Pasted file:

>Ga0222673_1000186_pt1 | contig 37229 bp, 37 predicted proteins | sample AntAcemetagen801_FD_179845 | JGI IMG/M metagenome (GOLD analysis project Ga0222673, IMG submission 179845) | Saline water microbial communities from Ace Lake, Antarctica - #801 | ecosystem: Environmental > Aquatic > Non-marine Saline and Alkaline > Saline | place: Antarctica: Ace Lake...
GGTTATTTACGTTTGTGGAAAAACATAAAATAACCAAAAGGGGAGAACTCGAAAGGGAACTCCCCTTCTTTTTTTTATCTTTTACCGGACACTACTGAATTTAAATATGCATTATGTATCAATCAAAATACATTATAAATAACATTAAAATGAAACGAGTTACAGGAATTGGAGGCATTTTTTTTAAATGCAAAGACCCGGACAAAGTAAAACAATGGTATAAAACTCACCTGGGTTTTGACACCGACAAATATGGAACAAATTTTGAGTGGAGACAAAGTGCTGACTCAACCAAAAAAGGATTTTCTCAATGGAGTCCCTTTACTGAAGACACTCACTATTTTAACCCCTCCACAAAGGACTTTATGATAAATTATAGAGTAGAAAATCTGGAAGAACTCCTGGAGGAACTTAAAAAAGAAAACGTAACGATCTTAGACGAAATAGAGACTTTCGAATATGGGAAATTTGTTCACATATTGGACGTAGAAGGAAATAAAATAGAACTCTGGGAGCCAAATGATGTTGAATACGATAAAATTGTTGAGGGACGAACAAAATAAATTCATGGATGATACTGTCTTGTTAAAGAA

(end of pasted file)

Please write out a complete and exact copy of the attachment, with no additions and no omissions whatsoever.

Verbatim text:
>Ga0222673_1000186_pt1 | contig 37229 bp, 37 predicted proteins | sample AntAcemetagen801_FD_179845 | JGI IMG/M metagenome (GOLD analysis project Ga0222673, IMG submission 179845) | Saline water microbial communities from Ace Lake, Antarctica - #801 | ecosystem: Environmental > Aquatic > Non-marine Saline and Alkaline > Saline | place: Antarctica: Ace Lake...
GGTTATTTACGTTTGTGGAAAAACATAAAATAACCAAAAGGGGAGAACTCGAAAGGGAACTCCCCTTCTTTTTTTTATCTTTTACCGGACACTACTGAATTTAAATATGCATTATGTATCAATCAAAATACATTATAAATAACATTAAAATGAAACGAGTTACAGGAATTGGAGGCATTTTTTTTAAATGCAAAGACCCGGACAAAGTAAAACAATGGTATAAAACTCACCTGGGTTTTGACACCGACAAATATGGAACAAATTTTGAGTGGAGACAAAGTGCTGACTCAACCAAAAAAGGATTTTCTCAATGGAGTCCCTTTACTGAAGACACTCACTATTTTAACCCCTCCACAAAGGACTTTATGATAAATTATAGAGTAGAAAATCTGGAAGAACTCCTGGAGGAACTTAAAAAAGAAAACGTAACGATCTTAGACGAAATAGAGACTTTCGAATATGGGAAATTTGTTCACATATTGGACGTAGAAGGAAATAAAATAGAACTCTGGGAGCCAAATGATGTTGAATACGATAAAATTGTTGAGGGACGAACAAAATAAATTCATGGATGATACTGTCTTGTTAAAGAA